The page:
And correct me if I'm wrong, but if it wasn't for *everything else* that goes on in your relationship, you probably would have taken it as a joke and all would have been just fine. That's the way it would have been for me, had DH done something like that. It's not the specific comments, it's the specific comments and everything else from day-to-day life. And then when you get upset about a specific comment it's made out to be like you're getting upset over NOTHING, and you're crazy.

Yep.
 

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Hi mamas...we've been crazy busy here because 2 weeks ago DH was in a bike accident (with a car) and broke both wrists.

But I really just wanted to share with you all the book that I'm reading. It's Ashley Stanford's "Asperger Syndrome and Long-Term Relationships". It's really really good and I think could help a lot of you deal with the day to day stuff. It has already diffused at least two major blowups for us.

I highly recommend it.
 

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Originally Posted by peatmom View Post
to you, ndigiorgio!

ex-stasis - I'm going to check out the Asperger's and Long Term Relationships book you recommended. You also posted recently about the Asperger Marriage book. I haven't read that one, either, but am curious. How would you compare the two books?
The Asperger Marriage one was interesting as a first book for me to read on the subject. I felt validated by reading that there were other people out there who had "strange" relationships with their spouses and they were still committed and making it work. However, the AS and Long-term Relationships book, I think, is far more useful if you're beyond a need for validation--ie. if you know what it is you're dealing with and you want answers. It is based on both anecdotal evidence and studies and offers a lot of suggestions for work-arounds. The first one I'd get out of the library, read it and return it. The second I would actually buy and read again and again.
 

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Originally Posted by ndigiorgio View Post
DH and I were ACTUALLY GOING ON A DATE! We were going to go out to celebrate his 40th and then last night my dad stopped by to take DH and us out to celebrate and DH all of a sudden got sick. I think we were not meant to celebrate this birthday for some reason.

My DH just celebrated his 40th as well! We had a nice dinner at home with his favourite cake. It was pleasant.

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Originally Posted by beansavi View Post
Exactly! Doesn't it feel so great finally finding others who get it?
I swear I feel so much better about our relationship now that I know its not totally disfunctional. I mean, it is sort of... but I know there is a good reason that it is and now I have an idea of what I can do to prevent some of the more unpleasant things from happening.
 

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Poor Thystle (and I mean that sincerely...) that is something I dread happening to me. My kids are both too little to know how they're going to turn out... but I don't know how I would deal with two or possible three people in the family with these issues.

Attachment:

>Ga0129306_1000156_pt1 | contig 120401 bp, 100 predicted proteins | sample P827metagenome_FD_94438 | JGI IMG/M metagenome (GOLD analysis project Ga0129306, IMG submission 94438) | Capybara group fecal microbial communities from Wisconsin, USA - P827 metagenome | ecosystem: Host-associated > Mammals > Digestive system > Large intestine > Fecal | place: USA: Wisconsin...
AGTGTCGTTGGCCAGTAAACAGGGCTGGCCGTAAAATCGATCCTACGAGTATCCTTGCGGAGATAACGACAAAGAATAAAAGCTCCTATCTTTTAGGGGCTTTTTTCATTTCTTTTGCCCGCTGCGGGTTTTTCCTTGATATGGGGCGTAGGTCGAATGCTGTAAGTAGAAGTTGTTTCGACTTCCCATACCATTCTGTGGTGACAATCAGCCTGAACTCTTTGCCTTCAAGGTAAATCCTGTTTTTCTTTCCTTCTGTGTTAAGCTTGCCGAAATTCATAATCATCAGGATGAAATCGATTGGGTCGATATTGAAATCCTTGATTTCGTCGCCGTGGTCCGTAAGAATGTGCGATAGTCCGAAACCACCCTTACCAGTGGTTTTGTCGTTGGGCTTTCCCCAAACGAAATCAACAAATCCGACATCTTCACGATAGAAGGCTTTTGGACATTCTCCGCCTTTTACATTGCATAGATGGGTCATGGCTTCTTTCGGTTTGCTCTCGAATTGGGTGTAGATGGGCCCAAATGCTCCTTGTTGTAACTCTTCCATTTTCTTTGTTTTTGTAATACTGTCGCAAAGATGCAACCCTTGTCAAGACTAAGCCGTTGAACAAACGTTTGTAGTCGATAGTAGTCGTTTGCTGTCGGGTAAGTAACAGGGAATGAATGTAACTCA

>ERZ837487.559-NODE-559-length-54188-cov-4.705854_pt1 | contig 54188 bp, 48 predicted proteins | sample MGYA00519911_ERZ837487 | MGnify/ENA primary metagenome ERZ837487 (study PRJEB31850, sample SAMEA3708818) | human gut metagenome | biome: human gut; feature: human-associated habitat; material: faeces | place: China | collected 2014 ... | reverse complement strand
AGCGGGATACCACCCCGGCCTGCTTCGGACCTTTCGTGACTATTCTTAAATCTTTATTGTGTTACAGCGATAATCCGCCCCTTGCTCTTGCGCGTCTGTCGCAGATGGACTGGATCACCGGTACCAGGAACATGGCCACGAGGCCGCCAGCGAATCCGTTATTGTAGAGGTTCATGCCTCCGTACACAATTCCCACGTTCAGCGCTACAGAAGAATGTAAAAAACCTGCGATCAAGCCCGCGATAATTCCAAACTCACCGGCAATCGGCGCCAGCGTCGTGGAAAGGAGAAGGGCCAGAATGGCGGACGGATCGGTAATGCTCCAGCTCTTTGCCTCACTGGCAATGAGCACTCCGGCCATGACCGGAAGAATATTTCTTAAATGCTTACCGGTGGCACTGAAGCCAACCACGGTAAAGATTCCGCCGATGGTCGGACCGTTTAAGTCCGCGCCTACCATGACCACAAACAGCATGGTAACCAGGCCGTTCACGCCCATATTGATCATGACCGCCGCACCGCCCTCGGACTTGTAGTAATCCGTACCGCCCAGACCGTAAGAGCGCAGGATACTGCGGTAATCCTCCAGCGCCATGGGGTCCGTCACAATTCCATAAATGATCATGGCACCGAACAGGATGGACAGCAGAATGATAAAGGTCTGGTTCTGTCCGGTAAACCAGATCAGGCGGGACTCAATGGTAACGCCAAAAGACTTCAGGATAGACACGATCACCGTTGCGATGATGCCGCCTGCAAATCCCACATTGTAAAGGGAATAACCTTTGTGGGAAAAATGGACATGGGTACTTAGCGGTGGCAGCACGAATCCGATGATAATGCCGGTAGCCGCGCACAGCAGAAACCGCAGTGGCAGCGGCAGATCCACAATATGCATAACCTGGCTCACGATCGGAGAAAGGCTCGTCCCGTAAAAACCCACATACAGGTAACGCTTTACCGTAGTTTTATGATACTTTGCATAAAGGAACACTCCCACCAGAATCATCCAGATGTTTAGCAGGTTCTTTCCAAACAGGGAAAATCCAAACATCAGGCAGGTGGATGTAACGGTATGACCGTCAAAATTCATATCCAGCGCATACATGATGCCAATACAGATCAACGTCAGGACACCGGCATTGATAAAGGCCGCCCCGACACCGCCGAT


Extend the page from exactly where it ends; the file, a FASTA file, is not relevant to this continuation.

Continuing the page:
Speaking of which, those of you with kids on the spectrum, at what age did you know?
 

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I recommended a book in one of the earlier threads... AS and Long Term Relationships. It's awesome. I think it would apply to a milder situation as well... you just leave what doesn't apply to you, but there's tons of great advice in it. I can't remember the author at the moment...just looked it up and it's Ashley Stanford. hth.
 

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DH called me an idiot this morning. Reason? He went to bed at 11pm (as opposed to his usual 4am) and woke up at 9am. I apparently should have woken him up earlier (I woke up at 8:45).

The thing that bugs me the most about this is that he used this language in front of our 2.5yo. I don't want her to use this language, talk to other people this way or think that husbands and wives talk to each other this way. I would never call DH an idiot; I don't see why he gets to call me one.

I wrote him an email saying all this, but didn't send it. Why? I don't think it will make any difference. He'll just come back at me with a bunch of crap justification for what he said and he won't appologize for calling me an idiot or even for hurting my feelings. We've been through this before when he's called me stupid (another favourite of his). He never appologizes even when I explicitly say that it hurt my feelings.

What do I do? I feel like I need to do something... but at the same time I feel like nothing will make a difference...
 

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The lack of apology bugs me, but not as much as the lack of change. I don't really want an apology without an attempt at change and so I guess it's a good thing that I don't get an apology because certainly he's not going to change. I'm the one who has to do all the changing in this relationship and apparently that now includes accepting being called names.


I did send the email afterall... probably won't make any difference, but it felt wrong to let it go.